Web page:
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Proposed jury secrecy rule revised

The Advisory Committee on Rules of Court has backed off from its original proposal to have jurors in criminal court identified only by number as a matter of course.

The original draft had drawn criticism from newspapers, the Virginia Coalition for Open Government and even from Del. Bob Marshall, R-Prince William, who sponsored the legislation that mandated the rule.

Marshall said the rule went much further than anything he had contemplated.

The 2008 legislation, Virginia Code Sec. 19.2-263.3, directed judges to keep personal information about jurors secret from everyone except counsel for either party “for good cause shown.”

Such cause could include “a likelihood of bribery, tampering, or physical injury to or harassment of a juror if his personal information is disclosed.” The statute directs the Supreme Court of Virginia to develop rules to provide for the protection of personal information.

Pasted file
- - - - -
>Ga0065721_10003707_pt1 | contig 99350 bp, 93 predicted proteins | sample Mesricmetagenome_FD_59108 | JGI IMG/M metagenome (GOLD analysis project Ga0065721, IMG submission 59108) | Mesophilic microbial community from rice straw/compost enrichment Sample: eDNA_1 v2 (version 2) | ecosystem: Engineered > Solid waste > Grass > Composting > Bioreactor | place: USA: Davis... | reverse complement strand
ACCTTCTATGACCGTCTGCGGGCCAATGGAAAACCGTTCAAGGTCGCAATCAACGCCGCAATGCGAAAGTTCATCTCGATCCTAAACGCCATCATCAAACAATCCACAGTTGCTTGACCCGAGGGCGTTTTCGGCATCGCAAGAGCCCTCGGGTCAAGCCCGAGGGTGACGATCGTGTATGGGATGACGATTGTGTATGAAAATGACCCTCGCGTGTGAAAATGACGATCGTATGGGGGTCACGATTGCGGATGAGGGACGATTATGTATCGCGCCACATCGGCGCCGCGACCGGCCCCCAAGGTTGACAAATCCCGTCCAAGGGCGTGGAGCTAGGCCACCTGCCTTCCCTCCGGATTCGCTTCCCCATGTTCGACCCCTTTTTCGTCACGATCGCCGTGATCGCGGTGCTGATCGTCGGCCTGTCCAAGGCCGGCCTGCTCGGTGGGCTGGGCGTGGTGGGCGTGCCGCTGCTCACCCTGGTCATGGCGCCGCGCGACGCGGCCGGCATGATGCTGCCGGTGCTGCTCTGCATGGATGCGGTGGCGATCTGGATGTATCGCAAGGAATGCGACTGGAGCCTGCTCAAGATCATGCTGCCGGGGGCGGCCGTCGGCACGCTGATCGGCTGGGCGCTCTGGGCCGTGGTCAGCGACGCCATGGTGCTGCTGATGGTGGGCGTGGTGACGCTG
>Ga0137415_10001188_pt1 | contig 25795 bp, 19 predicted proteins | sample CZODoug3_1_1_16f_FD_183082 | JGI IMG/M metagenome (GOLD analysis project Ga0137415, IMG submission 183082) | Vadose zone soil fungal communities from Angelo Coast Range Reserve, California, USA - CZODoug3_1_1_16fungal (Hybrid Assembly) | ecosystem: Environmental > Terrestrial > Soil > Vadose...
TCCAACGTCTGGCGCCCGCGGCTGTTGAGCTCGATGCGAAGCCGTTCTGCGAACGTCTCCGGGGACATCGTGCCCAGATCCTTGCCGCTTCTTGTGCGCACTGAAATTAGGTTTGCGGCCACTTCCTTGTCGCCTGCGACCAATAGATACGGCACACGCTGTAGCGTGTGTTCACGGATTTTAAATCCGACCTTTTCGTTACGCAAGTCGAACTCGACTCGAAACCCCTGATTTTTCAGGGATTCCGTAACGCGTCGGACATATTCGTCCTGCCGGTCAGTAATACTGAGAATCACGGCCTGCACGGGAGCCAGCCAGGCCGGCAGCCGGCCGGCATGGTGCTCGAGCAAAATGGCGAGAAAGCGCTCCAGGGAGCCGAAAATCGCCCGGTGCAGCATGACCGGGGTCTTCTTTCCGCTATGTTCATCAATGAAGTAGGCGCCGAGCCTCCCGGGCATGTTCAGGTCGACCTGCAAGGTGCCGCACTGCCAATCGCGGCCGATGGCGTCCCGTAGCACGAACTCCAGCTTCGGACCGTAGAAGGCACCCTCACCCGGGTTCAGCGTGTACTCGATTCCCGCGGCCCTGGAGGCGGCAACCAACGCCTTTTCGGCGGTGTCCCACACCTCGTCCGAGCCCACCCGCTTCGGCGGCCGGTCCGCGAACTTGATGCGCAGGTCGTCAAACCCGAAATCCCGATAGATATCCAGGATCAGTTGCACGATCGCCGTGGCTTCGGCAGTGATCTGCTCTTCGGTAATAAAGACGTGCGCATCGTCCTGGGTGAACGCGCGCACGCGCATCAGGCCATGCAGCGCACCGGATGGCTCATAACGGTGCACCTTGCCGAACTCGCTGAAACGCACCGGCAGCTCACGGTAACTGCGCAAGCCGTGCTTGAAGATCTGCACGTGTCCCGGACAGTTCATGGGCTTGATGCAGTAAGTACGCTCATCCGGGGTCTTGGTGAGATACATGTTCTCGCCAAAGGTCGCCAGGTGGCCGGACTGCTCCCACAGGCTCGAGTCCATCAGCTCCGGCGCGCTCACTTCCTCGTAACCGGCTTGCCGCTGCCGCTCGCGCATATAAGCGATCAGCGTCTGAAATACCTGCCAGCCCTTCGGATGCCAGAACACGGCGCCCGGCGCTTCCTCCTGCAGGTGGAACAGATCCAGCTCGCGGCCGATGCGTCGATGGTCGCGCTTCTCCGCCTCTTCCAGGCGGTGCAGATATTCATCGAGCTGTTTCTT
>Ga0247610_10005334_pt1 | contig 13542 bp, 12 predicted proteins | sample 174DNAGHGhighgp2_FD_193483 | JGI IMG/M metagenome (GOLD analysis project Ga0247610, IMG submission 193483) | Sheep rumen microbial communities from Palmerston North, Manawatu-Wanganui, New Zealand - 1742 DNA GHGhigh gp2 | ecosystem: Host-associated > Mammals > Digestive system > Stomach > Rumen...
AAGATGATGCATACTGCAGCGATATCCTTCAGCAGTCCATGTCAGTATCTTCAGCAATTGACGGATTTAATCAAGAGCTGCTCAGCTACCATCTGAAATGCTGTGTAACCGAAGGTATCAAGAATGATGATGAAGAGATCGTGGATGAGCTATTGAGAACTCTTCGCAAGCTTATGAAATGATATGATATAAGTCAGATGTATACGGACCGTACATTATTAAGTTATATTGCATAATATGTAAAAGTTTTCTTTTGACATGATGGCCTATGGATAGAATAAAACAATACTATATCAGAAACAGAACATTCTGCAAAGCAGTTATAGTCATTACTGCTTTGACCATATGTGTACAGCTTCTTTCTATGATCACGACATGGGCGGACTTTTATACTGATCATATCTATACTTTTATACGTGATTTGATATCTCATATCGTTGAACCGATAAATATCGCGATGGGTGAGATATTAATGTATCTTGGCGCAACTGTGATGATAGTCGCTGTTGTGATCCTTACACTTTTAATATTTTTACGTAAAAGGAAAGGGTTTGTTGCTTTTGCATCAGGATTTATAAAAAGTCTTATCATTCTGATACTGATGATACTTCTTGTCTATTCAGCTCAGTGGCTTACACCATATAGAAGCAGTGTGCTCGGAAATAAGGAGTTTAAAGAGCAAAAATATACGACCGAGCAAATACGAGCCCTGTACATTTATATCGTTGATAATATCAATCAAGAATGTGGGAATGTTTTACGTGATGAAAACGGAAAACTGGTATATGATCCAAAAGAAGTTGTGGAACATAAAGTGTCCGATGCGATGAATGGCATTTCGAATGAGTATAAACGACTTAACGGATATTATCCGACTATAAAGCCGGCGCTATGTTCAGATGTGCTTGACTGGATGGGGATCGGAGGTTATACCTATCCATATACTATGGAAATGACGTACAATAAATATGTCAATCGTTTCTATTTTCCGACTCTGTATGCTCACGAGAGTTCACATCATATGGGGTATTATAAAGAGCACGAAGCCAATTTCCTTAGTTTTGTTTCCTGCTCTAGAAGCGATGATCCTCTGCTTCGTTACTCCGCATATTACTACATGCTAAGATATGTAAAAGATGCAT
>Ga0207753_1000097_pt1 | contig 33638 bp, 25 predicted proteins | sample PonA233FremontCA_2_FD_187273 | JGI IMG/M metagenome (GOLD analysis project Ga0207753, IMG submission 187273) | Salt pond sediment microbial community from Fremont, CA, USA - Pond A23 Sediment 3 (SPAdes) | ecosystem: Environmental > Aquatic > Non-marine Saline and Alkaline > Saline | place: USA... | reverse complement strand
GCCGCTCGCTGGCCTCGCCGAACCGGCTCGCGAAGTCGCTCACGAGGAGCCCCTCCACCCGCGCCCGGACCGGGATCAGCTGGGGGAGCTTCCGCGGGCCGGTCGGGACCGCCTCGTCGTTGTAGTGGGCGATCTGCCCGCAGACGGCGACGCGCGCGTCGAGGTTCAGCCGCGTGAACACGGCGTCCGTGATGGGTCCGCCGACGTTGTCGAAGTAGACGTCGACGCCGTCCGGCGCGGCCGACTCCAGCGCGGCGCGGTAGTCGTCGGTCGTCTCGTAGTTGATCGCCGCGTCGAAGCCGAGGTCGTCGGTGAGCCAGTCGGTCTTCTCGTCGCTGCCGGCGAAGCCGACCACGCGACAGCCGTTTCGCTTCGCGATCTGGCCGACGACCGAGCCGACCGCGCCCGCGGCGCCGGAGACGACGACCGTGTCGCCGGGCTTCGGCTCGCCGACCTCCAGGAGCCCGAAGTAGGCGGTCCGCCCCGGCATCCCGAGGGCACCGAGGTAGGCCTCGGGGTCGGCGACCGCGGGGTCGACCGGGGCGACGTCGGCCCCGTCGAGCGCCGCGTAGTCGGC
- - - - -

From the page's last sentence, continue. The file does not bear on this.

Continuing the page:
The drafters of the original rule were concerned that an effort to impose jury secrecy in some trials but not others would create an implication that the defendant in a trial with secrecy would prejudice the defendant by suggesting that he was especially dangerous.

Critics responded that imposing secrecy in all cases in an area that historically has been public was unnecessary and raised constitutional concerns.

The new proposed rule tracks the language of the statute and contains no requirement for juror anonymity in a typical case.

The committee, which reports to the Judicial Council and the Supreme Court, wants comments by April 15, so that it can consider the matter at its meeting in May.

By Alan Cooper

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